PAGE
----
Covid transmission: what a study of Nottingham NHS staff taught us
A year ago, at the peak of the pandemic, Professor Ben Ollivere and I, with a team of dedicated researchers from the Schools of Medicine and Life Sciences, launched PANTHER – a pandemic tracking study of healthcare workers at Nottingham University Hospitals Trust.
We wanted to understand the risk to healthcare workers, the risk of transmission of the virus to their families and how long immunity to the virus lasts.
We asked 633 doctors, nurses and other NHS staff from the Queens Medical Centre and City Hospital to give us weekly or fortnightly blood samples between late April and mid-Jul 2020 and in the autumn, with further samples after the first and second doses of the vaccine.
This study, initiated with the goodwill and hard work of scientists, clinicians and research assistants from the School of Medicine and NUH, has secured funding from UK Research and Innovation and the Medical Research Council and is the subject of several draft publications. It has involved processing, recording and shipping tens of thousands of serum samples.
- 18% of NUH healthcare workers had antibodies at least one point during the first wave (April-July 2020) – rising to 22% in the autumn
- 28% of those self-isolating due to Covid symptoms during the first wave actually had antibodies
- 39% of those having symptoms compatible with Covid (using Zoe Covid app criteria) had antibodies
- 85% of those who had antibodies had “neutralizing antibodies”, which render the virus no longer infectious or pathogenic.
We found strong differences in terms of ethnicity. Those reporting Afro-Caribbean, mixed Black or Black African origin were over twice as likely to have antibodies, even after adjusting for type of hospital role, age, sex, etc. Could this be because there may be genetic factors that predispose to a better antibody response against the SARS-CoV-2 in some ethnic groups? This is now published in eClinicalmedicine.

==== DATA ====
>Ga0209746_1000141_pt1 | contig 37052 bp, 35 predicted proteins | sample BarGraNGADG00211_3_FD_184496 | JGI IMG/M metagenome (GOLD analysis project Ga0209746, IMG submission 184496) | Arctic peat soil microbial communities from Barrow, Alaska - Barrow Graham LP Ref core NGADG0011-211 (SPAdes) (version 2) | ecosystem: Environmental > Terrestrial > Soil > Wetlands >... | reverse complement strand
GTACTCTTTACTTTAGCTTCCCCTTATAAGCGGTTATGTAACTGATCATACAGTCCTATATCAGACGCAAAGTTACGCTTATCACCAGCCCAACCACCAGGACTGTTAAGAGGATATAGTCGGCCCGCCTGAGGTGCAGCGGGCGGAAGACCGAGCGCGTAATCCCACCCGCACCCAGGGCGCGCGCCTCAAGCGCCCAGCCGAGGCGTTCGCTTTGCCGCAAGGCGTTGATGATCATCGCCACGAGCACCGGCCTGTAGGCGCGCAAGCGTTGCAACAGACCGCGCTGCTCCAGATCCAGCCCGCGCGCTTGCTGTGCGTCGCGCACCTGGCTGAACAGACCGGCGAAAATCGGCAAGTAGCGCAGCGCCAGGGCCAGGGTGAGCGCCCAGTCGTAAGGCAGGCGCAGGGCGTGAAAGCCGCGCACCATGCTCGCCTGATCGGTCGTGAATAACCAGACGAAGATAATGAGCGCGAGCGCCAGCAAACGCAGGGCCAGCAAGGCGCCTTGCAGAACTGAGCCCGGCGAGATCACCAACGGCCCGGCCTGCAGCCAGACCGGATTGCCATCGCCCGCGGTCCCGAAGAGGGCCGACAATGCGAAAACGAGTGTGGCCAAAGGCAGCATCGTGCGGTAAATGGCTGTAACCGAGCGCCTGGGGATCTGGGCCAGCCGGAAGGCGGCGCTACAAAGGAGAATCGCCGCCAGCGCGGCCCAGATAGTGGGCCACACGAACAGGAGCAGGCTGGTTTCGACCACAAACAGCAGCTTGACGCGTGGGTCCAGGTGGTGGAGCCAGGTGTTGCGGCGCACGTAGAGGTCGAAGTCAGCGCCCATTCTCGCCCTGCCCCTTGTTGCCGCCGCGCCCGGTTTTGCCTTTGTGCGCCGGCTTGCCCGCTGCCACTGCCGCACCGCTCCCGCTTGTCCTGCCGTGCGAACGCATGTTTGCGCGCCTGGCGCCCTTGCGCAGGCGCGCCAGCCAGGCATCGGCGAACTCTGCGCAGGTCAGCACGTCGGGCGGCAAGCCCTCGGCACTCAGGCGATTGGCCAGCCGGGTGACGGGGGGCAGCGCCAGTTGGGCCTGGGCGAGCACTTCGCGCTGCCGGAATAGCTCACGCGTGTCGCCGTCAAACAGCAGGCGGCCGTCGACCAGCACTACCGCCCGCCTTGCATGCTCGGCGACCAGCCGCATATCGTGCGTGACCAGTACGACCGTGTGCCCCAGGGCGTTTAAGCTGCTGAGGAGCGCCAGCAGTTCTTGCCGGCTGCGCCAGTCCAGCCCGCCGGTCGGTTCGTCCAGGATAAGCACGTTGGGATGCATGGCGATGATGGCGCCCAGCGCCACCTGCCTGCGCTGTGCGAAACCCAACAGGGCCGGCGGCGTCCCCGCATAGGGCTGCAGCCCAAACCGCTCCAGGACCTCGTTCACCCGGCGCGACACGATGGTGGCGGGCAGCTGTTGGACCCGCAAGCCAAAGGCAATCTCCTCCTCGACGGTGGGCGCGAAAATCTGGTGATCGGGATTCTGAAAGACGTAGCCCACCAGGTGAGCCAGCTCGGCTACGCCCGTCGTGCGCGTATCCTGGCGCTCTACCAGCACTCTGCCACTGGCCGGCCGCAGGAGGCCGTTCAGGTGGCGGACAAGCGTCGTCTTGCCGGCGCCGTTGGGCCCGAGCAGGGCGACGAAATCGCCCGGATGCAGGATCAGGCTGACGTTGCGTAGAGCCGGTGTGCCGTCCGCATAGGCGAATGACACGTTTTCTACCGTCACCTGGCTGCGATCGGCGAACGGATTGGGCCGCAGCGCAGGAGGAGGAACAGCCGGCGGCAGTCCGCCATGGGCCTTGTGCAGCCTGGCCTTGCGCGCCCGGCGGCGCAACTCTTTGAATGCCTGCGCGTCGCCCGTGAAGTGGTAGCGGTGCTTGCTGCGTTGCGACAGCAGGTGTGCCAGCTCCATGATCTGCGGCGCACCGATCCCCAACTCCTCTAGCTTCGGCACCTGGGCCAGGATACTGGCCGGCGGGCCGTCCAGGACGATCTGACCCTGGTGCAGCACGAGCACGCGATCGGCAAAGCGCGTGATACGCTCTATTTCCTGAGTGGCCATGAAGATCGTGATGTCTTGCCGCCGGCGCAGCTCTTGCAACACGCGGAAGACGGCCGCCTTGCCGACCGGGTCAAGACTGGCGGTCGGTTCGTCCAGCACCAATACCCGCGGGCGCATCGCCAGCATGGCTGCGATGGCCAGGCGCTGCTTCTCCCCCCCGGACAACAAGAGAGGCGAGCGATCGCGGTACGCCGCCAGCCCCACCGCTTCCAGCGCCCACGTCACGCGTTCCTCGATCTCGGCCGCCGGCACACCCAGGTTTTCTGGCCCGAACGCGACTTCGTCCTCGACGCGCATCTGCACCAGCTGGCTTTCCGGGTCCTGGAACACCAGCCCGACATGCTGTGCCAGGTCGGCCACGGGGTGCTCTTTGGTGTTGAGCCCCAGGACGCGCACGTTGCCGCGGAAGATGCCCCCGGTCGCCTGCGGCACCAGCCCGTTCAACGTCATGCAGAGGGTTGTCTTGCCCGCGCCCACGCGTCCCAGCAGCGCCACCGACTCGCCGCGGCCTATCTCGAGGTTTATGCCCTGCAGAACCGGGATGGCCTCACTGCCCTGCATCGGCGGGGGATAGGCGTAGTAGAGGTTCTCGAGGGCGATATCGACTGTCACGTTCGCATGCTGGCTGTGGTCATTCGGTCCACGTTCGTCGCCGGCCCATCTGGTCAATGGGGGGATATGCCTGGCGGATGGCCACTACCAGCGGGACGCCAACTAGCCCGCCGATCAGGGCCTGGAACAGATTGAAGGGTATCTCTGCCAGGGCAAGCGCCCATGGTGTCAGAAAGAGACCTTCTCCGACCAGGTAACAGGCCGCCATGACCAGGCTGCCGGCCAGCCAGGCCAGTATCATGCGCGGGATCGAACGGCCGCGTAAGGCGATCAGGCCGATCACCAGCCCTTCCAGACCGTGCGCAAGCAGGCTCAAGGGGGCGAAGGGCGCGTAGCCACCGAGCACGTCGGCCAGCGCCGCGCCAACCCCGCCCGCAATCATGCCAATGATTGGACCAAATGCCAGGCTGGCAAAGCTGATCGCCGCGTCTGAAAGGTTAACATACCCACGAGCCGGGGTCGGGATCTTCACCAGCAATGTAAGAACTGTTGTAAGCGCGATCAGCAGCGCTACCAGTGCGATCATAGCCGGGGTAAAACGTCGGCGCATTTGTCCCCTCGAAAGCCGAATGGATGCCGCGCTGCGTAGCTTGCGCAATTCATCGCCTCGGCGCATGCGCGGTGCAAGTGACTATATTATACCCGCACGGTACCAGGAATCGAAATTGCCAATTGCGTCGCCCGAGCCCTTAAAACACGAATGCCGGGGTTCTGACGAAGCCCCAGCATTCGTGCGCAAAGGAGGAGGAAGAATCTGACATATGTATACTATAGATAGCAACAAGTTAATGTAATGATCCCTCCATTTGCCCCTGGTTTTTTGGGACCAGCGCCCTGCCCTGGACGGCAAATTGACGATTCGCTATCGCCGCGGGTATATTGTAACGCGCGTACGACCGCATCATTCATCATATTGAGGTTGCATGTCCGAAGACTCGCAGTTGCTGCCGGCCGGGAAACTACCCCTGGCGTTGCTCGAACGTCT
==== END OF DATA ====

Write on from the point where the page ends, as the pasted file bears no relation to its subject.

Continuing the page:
In addition, healthcare workers in the Intensive Therapy Unit (ITU) were 55% less likely to have antibodies than other hospital roles.
"This research, which started looking at the risk of transmission, is now telling us about vaccine effectiveness and protection against new virus variants after the vaccine. "
How about transmission at home? We were very grateful housemates and family members living with 132 of the health workers enrolled on the study also provided blood samples.
Of these 177 co-habitees:
- 2% had antibodies by late August/early September
- Of those living with a healthcare worker who had antibodies against the virus that causes Covid-19 during the first wave, 2.5% also had antibodies
- 16% living with a healthcare worker who had been infected with the virus had antibodies.
This suggests an almost seven-fold risk of getting the virus if they lived with someone infected. What does it mean? We know that back in May seropositivity (a positive test) in the general population was around 5% and that antibodies are less detectable after several weeks (although that does not mean no immune memory, simply lower antibody concentrations). If we assume that between the first wave and early September the proportion in the population with detectable anti SARS-CoV went from 5% to 2.5%, that means that although only 16% of cohabitees who were positive in early September, this may have been as high as 32% back in May/June 2020. That would imply that 68% of those living with a healthcare worker who had the virus did NOT develop antibodies to SARS-CoV-2, most likely because they did not catch the virus.
We then tested for antibodies after the first and second doses of the vaccine and found that healthcare workers who had been infected with the SARS-CoV-2 had much higher antibody levels to the spike protein (the virus protein used in the vaccine) than those who hadn’t had an infection. Not only that, they developed more of the type of antibodies that are effective at fighting the infection (neutralising antibodies). We are currently testing the levels of neutralising antibodies against the South African variant to see how effective is the second dose of the vaccine at increasing the levels of these virus-fighting molecules.
On the first anniversary of the PANTHER study, we want to thank all the healthcare worker volunteers and the whole team from the School of Medicine and the NHS who made this possible: Jess Nightingale, Jayne Newham, Simon Craxford, Adeel Ikram, Amrita Vijay, Stuart Astbury, Melanie Lingaya, Ben Marson, Weronika Rychlyk, Barbara Nowicka, Alan Norrish, Tony Kelly and Waheed Ashraf.
This research, which started looking at the risk of transmission, is now telling us about vaccine effectiveness and protection against new virus variants after the vaccine.